He thought he might make burgers - did he think we were feeding the Five Thousand?! But we'd actually had homemade burgers on Tuesday, I really didn't fancy them again. Anyhow, I was tired and wrecked after a couple of late nights (why didn't they light the Olympic torch earlier?! And who knew there were that many countries in the world?! Also, the youngest girl in the house has worked out how to get out of the cot - I get awoken now about 3am every morning to a plaintive wail of "Mama" and the rattle of the door handle, we have old fashioned brass door knobs and some of them are quite stiff). I went through all my "mince recipes" in my head - I was a bit non-plussed. I had no veg at home, so bolognaise wasn't really a runner, lasagne is too much faff, meatballs are lovely but quite fiddly.... and then I had a brainwave - CHILLI! I have a great recipe, it's pretty simple to prepare, you just need a bit of time as it slow-cooks for a couple of hours, but it's no trouble.
This recipe is one I pulled out of magazine years ago (they say the apple doesn't fall far from the tree - my own mother had a bulging scrapbook of recipes clipped from papers and magazines. I have a blitz every year or so, weeding out some recipes I know I'm no longer interested in, sticking in the clips that I've shoved in the back of the scrapbook throughout the year - if the girls have left me any PrittStick!). Anyhow, I got this recipe from the Sunday Times "Style" magazine, I think it dates back to about 2000 or 2001. The recipe writer at the time was a guy called Alastair Hendy, I actually have quite a few recipes of his in this book. He actually provided two chilli recipes that day - his "Comfort Chilli con Carne" is the recipe I use, it's great.
Some tips from the man himself that I think are worth sharing:-
"What Spices Should I Use?""Obviously chilli, more of which below. Also - and I know I'm running the risk of upsetting all you Tex-Mex purists - I like to put in a hefty pinch of cumin, a little dried oregano and a dash of Tabasco. I also throw in a few bay leaves."
"And how much chilli?""If there's not enough cayenne pepper (ground chilli) for your taste, then make it 4tsp to 5tsp, but don't be overzealous. Go gently, adding a smidge and then leaving it to murmur. The heat will intensify as it cooks, and you can always return to taste and add more later."
"And what about chocolate?""Er, chocolate? Yes, Mexicans use it, but both their chocolate and chillies are very different from ours. It's far too fancy for our home-grown hybrid, but I do add a few dark, bittersweet squares to my alternative version. It deepens and intensifies the sauce... But don't overdo it - main-meets-pud is not good."
Comfort Chilli con Carne
Reheated and eaten the next day, this will be at the peak of it's loveliness. Serves 6, with some second helpings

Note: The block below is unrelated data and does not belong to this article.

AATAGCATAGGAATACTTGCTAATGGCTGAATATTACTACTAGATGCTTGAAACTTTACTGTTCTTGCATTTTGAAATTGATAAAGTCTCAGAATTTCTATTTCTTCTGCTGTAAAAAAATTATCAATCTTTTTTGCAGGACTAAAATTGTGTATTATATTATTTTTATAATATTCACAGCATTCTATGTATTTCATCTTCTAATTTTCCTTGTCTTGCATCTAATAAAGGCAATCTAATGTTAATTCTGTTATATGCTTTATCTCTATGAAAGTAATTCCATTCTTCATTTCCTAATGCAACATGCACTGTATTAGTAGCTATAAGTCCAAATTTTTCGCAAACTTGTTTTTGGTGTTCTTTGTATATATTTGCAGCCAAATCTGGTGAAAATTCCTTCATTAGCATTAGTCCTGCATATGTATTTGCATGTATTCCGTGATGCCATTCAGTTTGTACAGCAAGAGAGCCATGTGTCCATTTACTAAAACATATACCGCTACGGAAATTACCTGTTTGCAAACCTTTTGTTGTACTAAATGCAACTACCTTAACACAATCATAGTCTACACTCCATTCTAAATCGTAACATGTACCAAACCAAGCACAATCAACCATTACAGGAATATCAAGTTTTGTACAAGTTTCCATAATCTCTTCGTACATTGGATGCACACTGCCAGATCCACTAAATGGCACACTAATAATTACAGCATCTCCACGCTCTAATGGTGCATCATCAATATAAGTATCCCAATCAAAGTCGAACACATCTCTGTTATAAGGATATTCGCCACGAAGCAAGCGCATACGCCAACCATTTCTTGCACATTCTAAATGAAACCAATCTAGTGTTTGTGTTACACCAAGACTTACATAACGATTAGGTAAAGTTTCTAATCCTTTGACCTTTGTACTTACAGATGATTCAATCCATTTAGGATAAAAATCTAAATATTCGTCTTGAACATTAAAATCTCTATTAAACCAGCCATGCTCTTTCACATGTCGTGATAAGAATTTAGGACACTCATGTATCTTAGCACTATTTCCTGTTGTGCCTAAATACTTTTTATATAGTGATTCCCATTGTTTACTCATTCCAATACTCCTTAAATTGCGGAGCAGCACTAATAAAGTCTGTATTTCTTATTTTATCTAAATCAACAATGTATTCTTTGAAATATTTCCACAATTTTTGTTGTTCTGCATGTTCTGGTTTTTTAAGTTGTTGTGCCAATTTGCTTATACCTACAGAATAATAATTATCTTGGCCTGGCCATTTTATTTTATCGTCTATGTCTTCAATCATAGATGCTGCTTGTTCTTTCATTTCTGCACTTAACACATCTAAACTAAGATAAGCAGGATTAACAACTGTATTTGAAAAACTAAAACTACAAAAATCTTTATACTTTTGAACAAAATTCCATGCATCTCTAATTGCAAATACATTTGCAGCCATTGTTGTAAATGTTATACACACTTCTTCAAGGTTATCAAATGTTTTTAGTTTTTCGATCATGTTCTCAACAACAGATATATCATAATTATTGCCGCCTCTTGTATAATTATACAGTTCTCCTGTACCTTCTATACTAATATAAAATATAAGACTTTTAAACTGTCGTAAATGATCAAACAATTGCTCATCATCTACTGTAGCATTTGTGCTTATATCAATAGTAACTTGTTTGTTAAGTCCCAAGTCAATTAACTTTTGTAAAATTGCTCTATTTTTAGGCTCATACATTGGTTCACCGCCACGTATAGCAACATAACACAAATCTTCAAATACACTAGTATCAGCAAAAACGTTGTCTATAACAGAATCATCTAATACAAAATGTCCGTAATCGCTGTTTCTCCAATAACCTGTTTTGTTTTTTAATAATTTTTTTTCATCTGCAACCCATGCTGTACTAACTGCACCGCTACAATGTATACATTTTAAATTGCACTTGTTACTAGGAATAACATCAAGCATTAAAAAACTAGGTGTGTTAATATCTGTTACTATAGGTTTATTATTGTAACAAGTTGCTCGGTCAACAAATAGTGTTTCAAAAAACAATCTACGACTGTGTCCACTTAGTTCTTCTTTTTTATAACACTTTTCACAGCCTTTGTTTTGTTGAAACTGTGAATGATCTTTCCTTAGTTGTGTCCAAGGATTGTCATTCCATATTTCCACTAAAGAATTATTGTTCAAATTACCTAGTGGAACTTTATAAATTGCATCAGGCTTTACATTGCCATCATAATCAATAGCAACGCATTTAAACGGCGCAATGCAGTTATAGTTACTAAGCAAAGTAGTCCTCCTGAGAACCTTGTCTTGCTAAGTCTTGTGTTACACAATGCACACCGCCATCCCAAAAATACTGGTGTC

|Spice Cupboard - including both hot and mild paprika|
- 2 large onions, diced
- 2 cloves of garlic
- Olive oil, for frying
- 2 tsp ground cumin
- Salt and black pepper
- 1 tbsp dried oregano
- 3 bay leaves
- 1kg coarse-ground minced beef
- 2 tbsp paprika (hot smoked, if possible - fiery! The kind that comes in a tin, the sweet or soft / mild is much less hot)
- 3tsp-4tsp hot cayenne or chilli powder
- 100ml white malt vinegar
- 6 tbsps tomato purée
- 3 x 400ml cans chopped plum tomatoes
- 2 x 400ml cans red kidney beans
- 300ml red wine
- Dash of Tabasco, if needed
- Start by gently frying the onion and garlic in about 2 tbsp of oil in a big casserole dish or heavy saucepan, until the onion has turned soft but not browned. Then, stir in the cumin, some salt and pepper, the oregano and the bay leaves and cook for a minute more.
- Next, add the mince, breaking it up with a wooden spoon. Stir through and brown all over - you may need to add a drop more oil.
- In a cup, mix the paprika with the chilli powder and the vinegar. Stir this in along with the tomato purée.
- After a further minute or so, tip in the canned tomatoes. the canned beans and the red wine. Mix everything together and season again, and bring to a bubble.
- Then, either put it in an oven pre-heated to 170ºC / 325ºF / gas mark 3 or very gently braise over a low heat on the hob for 1½-2 hours. If you do it on the hob, make sure it doesn't burn. Check up on it from time to time, giving it a stir and add a dash of water if it starts to look on the dry side.
- For the best flavour, leave to cool once cooked and reheat on the hob later. Be sure to taste each time you serve it, however, as you may need to perk it up with a dash or two of Tabasco.
Now, how to serve. Mr. Hendy suggests serving it spooned over boiled long-grain rice and sprinkled with grated cheese. However - and here's where the "comfort food" element comes into it for me - I like to serve it in a big bowl with tortilla chips on the side; sprinkled with chopped onion, grated cheese and a good dollop of sour cream or crème fraîche on top. This is how we used to serve the "chilli nachos" in Tacos, a TexMex restaurant in Cologne, where I was working in 1994 after I finished university and where I met Himself... So not only is this a great comfort dish for me, it is also my top "nostalgia" dish - what's not to love?! If only we could regularly get hold of some gorgeous Früh Kölsch beer to wash it down... Those were the days, folks!
Anyhow, enjoy the chilli - I hadn't had it in ages, and I have to say - it rocked. I didn't have enough time to let it cool and reheat... but there is enough left over for tonight's dinner too, I hope it's going to be even more fabulicious tonight.